Patience

Patience. True love must single-hearted be —
Bunthorne. Exactly so!
Patience. From ev’ry selfish fancy free —
Bunthorne. Exactly so!
Patience. No idle thought of gain or joy
A maiden’s fancy should employ —
True love must be without alloy,
True love must be without alloy.
Dragoons. Exactly so!
Patience. Imposture to contempt must lead —
Colonel. Exactly so!
Blind vanity’s dissension’s seed —
Major. Exactly so!
Patience. It follows, then, a maiden who
Devotes herself to loving you
(indicating Bunthorne)
Is prompted by no selfish view,
Is prompted by no selfish view!
Dragoons. Exactly so!


“Patience.” Savoy operas / Gilbert, Sir William Schwenck (1836-1911). – London : Folio Society, 1994 impression.

Due to an upcoming gastric-bypass operation, my thoughts of late have turned rather morbid, which paradoxically has also occasioned thoughts concerning my suitability for matrimony (which, due partly to the above, partly to my bohemian lifestyle (which in some respects resembles that of the above-quoted Reginald Bunthorne) and partly to my various conditions at present appears non-existant, but one might as well forget that for the moment.)

At a cocktail-dinner I attended last night, in some of my conversations I must admit that I made various private assessments as to the potential suitability of certain female conversation-partners for spousal material. Lest one read this blog in search of scandal, I shan’t affront anyone’s dignity by revealing their identities. Nonetheless, a few general remarks might perhaps be made.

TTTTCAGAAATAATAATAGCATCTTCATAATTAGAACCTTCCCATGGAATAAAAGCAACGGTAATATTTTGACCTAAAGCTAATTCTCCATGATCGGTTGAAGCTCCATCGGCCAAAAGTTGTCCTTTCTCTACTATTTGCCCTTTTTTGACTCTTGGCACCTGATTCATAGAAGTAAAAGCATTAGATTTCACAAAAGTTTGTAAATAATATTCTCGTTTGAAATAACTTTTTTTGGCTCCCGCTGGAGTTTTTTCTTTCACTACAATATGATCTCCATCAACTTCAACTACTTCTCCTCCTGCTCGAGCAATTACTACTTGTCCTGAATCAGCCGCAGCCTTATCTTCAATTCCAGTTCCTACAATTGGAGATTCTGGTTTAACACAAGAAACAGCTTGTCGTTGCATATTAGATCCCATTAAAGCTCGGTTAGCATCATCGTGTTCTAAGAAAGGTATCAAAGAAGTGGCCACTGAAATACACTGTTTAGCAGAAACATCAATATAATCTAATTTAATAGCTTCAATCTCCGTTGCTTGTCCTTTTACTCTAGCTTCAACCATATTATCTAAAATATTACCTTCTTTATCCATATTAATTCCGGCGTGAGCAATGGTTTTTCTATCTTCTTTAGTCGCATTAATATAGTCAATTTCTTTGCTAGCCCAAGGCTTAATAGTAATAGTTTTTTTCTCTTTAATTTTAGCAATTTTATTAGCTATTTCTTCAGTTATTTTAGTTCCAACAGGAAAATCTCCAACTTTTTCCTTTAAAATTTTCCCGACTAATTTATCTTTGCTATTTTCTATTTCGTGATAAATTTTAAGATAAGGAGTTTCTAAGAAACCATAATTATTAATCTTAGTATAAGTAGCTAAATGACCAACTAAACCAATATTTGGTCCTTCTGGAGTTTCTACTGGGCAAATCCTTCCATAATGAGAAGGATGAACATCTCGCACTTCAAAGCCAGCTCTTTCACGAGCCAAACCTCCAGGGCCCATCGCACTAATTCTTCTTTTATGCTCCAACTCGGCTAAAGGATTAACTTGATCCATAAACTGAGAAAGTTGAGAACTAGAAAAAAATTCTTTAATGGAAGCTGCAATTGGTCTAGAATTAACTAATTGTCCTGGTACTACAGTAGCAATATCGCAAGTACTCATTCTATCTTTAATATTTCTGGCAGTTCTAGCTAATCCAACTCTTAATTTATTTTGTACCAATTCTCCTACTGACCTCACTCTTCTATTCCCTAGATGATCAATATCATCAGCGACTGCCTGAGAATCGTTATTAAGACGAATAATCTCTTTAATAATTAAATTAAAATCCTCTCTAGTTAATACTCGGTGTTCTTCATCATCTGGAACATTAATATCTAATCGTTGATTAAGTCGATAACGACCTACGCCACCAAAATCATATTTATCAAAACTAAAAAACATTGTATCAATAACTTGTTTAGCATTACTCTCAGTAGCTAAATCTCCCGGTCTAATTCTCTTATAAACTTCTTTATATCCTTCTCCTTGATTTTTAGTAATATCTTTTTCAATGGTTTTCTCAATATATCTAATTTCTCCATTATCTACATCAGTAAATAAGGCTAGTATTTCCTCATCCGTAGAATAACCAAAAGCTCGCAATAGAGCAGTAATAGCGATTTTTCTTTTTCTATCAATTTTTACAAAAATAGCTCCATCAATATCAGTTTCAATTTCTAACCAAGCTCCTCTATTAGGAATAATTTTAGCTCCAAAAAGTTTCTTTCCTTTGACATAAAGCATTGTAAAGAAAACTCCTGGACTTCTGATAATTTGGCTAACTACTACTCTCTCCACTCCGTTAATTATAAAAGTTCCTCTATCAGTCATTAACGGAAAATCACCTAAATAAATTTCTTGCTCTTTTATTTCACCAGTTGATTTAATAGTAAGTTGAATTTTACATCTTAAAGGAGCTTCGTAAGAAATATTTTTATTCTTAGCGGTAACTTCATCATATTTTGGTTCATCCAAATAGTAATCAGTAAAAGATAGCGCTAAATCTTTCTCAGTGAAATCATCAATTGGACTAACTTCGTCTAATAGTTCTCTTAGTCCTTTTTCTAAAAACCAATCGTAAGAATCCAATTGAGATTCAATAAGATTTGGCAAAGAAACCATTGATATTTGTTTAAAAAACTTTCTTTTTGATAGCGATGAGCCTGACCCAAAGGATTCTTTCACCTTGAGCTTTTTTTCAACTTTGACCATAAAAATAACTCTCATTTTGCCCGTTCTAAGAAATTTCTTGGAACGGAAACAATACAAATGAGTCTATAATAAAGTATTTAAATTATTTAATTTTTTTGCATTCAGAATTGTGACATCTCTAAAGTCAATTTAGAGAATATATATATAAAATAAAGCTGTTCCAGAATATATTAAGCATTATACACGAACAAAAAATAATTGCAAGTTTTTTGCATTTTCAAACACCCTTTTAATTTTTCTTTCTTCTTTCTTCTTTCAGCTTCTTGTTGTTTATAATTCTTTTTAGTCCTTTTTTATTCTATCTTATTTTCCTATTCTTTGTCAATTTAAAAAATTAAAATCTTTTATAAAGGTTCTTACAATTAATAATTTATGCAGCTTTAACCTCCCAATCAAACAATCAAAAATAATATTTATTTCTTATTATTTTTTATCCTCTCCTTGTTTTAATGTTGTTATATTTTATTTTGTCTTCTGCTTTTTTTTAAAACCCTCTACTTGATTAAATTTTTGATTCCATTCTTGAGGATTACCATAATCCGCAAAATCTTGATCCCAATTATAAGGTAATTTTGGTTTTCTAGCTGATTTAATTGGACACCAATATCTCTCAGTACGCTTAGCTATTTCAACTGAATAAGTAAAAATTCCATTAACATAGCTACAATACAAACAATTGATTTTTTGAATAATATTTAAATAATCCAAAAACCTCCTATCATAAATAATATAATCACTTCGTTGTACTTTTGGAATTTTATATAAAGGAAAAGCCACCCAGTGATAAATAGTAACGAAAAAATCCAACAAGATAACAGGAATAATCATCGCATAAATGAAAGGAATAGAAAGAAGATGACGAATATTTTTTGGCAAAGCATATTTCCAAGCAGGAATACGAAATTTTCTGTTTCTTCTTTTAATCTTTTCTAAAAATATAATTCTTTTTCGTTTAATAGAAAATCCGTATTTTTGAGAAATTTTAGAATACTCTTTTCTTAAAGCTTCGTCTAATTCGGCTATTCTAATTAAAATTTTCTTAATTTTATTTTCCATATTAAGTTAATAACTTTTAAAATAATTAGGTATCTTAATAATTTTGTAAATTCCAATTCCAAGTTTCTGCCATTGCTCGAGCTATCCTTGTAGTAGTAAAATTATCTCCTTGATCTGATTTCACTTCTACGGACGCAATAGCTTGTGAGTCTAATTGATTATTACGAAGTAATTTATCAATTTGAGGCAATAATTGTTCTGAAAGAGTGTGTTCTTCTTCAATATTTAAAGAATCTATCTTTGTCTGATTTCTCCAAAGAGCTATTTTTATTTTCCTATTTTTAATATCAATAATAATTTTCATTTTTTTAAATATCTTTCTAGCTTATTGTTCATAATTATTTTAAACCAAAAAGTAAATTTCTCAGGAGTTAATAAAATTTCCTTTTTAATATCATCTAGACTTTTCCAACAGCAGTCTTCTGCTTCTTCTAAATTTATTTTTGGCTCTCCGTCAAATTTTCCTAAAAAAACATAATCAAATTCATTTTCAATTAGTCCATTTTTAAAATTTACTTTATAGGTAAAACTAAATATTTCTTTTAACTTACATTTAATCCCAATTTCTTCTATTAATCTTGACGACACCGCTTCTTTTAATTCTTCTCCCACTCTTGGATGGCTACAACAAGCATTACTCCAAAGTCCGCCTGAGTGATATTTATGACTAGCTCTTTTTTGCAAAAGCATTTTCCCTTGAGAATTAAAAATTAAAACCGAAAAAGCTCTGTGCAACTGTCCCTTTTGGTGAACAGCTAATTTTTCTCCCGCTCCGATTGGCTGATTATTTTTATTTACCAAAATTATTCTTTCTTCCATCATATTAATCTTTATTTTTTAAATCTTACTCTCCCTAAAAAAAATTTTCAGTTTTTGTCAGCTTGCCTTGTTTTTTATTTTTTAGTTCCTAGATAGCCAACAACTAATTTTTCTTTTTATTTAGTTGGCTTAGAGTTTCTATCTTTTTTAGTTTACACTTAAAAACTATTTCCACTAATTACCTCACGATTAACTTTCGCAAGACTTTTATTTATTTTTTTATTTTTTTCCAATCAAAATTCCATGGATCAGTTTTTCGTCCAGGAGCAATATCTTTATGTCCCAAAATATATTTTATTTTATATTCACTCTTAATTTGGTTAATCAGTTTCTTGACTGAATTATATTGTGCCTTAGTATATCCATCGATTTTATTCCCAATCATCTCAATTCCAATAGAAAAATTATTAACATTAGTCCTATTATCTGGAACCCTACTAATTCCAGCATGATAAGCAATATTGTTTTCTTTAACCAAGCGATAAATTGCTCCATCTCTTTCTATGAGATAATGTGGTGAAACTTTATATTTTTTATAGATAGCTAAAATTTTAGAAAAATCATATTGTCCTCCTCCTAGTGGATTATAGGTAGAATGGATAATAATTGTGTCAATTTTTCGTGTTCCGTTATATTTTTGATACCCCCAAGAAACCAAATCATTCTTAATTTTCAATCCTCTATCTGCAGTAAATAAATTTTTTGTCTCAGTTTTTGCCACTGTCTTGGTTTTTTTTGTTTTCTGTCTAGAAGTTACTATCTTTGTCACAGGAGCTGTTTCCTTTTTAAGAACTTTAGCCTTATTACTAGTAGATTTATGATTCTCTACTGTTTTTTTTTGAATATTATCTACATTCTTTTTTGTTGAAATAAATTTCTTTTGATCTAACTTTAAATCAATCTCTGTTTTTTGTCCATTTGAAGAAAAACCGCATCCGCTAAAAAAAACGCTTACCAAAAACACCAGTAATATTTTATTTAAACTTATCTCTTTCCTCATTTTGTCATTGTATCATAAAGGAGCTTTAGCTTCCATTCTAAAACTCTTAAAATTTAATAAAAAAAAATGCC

It seems that an inverse correlation exists between the fervour of an entertainer who implores the guests at a function to engage in amatory activity and the propensity of said guests to propose a course of action which might (given a ceremony or two) potentially lead to such activity occurring. Paradoxically, it seems that the crooning of “I will always love you” or some such mush tends to divert guests at social functions from finding various areas of mutual agreement or synergetic divergence which, all things being equal, might otherwise lead some of them to become betrothed to one another.

Next, to what extent is it ethical to assess persons at functions in terms of their suitability to become espoused to one? While the propogation of humanity demands that some degree of such assessment occur, it nonetheless seems rather dishonest to suborn a dinner which had other ends in mind to that purpose, especially if done surreptitiously.

I’d better stop writing this entry presently, lest the name of one particularly interesting conversation-partner be divulged.


I remain, as ever,
In Your Humble and Obedient Service:
Michael Thomas Augustine Canaris.

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